Ireland's sailing, boating & maritime magazine

Newbuild Manxman Floats For First Time in South Korea

13th April 2022
Float-out of Manxman at a shipyard in South Korea. Float-out of Manxman at a shipyard in South Korea. Credit: IOM Steam-Packet-twitter

The new Isle of Man Steam Packet Company's vessel has successfully floated for the first time.

The Manxman is currently under construction in a South Korean shipyard, and is set to replace the Ben-my-Chree when it enters service (in Spring, 2023).

In a social media post, the Steam Packet has shared pictures of the ferry's first time floating on the water.

As 3FM writes, you can keep up with further updates on the vessel, which is set to arrive next spring, on the company's blog here.

Afloat adds the 133m long newbuild at the Hyundai Mipo Dockyard in Ulsan, will replace the 'Ben' next year, relegating the 1998 built ro-pax to backup duties.

This role is carried out albeit by the freight-only ferry Arrow on the main Douglas-Heysham route.  


Published in Shipyards
Jehan Ashmore

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Jehan Ashmore

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Jehan Ashmore is a marine correspondent, researcher and photographer, specialising in Irish ports, shipping and the ferry sector serving the UK and directly to mainland Europe. Jehan also occasionally writes a column, 'Maritime' Dalkey for the (Dalkey Community Council Newsletter) in addition to contributing to UK marine periodicals.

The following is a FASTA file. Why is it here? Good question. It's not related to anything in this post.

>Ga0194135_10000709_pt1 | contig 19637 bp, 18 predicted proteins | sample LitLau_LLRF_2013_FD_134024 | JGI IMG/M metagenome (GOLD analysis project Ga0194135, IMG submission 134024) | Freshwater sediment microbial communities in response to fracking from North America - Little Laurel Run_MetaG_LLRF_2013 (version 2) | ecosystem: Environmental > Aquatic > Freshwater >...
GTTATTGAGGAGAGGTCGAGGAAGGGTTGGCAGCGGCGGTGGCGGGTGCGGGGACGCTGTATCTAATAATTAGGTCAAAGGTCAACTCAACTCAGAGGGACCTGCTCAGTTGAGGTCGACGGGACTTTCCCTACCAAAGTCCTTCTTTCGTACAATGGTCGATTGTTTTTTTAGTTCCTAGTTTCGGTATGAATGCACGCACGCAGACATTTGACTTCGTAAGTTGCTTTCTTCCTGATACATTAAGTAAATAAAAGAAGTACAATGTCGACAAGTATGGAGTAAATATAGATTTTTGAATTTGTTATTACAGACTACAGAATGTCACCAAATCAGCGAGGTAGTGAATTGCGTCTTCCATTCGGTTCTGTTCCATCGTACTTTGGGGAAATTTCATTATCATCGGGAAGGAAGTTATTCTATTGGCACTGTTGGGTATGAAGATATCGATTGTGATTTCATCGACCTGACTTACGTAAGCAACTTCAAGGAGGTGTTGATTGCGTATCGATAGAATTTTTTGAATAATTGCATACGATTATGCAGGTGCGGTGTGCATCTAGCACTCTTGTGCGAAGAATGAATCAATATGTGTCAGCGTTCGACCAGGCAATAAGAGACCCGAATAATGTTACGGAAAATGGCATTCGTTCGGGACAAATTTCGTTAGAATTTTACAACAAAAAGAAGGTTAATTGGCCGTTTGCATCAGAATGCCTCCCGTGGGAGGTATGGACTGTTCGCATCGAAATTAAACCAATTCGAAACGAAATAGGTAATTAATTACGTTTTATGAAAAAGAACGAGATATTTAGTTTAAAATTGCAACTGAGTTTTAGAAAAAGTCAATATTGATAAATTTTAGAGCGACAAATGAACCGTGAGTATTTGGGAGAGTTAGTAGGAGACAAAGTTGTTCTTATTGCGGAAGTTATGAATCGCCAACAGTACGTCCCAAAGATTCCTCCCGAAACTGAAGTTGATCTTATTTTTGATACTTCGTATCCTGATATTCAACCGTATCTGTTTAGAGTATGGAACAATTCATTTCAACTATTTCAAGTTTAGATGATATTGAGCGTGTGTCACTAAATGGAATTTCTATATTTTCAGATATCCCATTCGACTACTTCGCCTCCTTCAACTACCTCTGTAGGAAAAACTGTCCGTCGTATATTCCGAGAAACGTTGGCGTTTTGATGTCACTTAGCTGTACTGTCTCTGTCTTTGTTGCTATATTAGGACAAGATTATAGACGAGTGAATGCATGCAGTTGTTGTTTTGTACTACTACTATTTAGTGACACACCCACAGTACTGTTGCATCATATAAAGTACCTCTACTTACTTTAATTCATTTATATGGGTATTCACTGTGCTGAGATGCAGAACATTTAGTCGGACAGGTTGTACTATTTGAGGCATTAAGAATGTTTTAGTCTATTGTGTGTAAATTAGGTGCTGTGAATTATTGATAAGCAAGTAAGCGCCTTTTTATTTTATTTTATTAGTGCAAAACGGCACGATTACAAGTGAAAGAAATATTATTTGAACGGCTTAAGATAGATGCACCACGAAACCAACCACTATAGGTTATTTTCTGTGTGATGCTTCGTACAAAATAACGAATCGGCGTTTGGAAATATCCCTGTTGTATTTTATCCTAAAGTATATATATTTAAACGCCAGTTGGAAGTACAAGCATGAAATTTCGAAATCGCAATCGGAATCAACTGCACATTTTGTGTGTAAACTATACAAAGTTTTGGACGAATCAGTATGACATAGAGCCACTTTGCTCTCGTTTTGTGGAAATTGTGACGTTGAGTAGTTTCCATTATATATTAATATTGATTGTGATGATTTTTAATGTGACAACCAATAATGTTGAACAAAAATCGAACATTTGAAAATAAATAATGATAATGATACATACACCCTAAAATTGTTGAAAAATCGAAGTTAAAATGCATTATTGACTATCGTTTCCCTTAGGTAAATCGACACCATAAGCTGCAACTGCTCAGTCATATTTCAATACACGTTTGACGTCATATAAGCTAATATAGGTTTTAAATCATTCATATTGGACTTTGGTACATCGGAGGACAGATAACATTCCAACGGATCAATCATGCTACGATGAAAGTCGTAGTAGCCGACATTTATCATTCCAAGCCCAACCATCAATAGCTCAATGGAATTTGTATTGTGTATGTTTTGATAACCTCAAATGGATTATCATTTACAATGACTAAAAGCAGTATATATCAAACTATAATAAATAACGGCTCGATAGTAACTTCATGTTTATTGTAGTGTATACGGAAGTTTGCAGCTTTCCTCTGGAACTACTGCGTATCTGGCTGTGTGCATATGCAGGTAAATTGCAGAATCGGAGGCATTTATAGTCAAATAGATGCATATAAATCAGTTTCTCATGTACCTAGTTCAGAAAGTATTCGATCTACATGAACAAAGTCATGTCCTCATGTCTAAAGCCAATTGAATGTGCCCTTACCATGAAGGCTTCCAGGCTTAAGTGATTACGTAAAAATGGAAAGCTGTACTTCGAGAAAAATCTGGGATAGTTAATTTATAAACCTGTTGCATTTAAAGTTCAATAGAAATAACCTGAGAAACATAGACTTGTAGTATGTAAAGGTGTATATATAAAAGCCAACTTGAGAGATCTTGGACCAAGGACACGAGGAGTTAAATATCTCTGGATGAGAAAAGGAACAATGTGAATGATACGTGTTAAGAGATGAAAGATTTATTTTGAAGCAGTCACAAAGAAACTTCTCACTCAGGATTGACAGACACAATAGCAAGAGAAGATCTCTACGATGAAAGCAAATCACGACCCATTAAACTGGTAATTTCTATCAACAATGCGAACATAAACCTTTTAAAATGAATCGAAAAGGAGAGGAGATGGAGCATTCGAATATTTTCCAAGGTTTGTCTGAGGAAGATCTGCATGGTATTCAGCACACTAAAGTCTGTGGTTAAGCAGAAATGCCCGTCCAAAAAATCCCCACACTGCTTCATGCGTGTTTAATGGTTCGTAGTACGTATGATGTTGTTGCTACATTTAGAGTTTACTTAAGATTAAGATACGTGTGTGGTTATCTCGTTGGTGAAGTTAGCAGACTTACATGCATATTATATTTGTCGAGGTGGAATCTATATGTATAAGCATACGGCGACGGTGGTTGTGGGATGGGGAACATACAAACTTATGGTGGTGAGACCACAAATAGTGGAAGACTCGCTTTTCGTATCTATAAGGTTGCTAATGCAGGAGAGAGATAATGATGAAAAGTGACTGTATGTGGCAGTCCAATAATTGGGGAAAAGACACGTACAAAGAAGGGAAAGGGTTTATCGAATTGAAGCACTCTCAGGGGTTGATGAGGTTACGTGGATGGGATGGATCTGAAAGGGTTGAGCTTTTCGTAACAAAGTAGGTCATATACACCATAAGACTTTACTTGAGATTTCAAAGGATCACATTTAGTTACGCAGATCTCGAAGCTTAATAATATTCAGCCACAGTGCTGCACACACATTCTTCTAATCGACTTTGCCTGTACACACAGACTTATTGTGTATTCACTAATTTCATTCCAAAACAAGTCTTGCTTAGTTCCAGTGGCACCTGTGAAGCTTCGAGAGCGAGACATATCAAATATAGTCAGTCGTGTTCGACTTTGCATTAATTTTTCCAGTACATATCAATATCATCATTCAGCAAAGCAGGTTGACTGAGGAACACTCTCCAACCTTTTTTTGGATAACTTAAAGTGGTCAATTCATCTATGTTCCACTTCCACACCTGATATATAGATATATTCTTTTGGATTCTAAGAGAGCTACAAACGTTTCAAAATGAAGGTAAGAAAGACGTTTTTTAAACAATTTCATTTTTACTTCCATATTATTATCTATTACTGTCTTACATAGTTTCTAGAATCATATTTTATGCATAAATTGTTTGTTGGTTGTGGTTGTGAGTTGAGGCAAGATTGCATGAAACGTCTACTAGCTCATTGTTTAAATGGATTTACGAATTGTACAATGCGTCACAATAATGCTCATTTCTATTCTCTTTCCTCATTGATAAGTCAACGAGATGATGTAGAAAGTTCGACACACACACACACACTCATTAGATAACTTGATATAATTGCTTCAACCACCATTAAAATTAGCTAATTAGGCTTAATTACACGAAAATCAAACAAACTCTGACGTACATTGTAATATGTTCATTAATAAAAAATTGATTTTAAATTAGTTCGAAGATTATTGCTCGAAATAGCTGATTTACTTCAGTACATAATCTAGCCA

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Afloat will be focusing on news and developments of shipyards with newbuilds taking shape on either slipways and building halls.

The common practice of shipbuilding using modular construction, requires several yards make specific block sections that are towed to a single designated yard and joined together to complete the ship before been launched or floated out.

In addition, outfitting quays is where internal work on electrical and passenger facilities is installed (or upgraded if the ship is already in service). This work may involve newbuilds towed to another specialist yard, before the newbuild is completed as a new ship or of the same class, designed from the shipyard 'in-house' or from a naval architect consultancy. Shipyards also carry out repair and maintenance, overhaul, refit, survey, and conversion, for example, the addition or removal of cabins within a superstructure. All this requires ships to enter graving /dry-docks or floating drydocks, to enable access to the entire vessel out of the water.

Asides from shipbuilding, marine engineering projects such as offshore installations take place and others have diversified in the construction of offshore renewable projects, from wind-turbines and related tower structures. When ships are decommissioned and need to be disposed of, some yards have recycling facilities to segregate materials, though other vessels are run ashore, i.e. 'beached' and broken up there on site. The scrapped metal can be sold and made into other items.